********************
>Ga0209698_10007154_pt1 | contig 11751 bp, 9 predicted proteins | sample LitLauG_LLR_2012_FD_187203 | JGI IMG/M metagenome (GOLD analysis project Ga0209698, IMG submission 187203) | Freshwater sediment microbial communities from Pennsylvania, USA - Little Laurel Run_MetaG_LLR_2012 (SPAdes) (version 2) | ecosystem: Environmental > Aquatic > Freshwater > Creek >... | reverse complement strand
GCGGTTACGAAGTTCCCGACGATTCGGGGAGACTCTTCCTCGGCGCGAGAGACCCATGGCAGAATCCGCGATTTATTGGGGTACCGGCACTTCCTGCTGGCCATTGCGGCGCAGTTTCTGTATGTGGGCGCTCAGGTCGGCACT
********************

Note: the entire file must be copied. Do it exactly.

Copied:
>Ga0209698_10007154_pt1 | contig 11751 bp, 9 predicted proteins | sample LitLauG_LLR_2012_FD_187203 | JGI IMG/M metagenome (GOLD analysis project Ga0209698, IMG submission 187203) | Freshwater sediment microbial communities from Pennsylvania, USA - Little Laurel Run_MetaG_LLR_2012 (SPAdes) (version 2) | ecosystem: Environmental > Aquatic > Freshwater > Creek >... | reverse complement strand
GCGGTTACGAAGTTCCCGACGATTCGGGGAGACTCTTCCTCGGCGCGAGAGACCCATGGCAGAATCCGCGATTTATTGGGGTACCGGCACTTCCTGCTGGCCATTGCGGCGCAGTTTCTGTATGTGGGCGCTCAGGTCGGCACT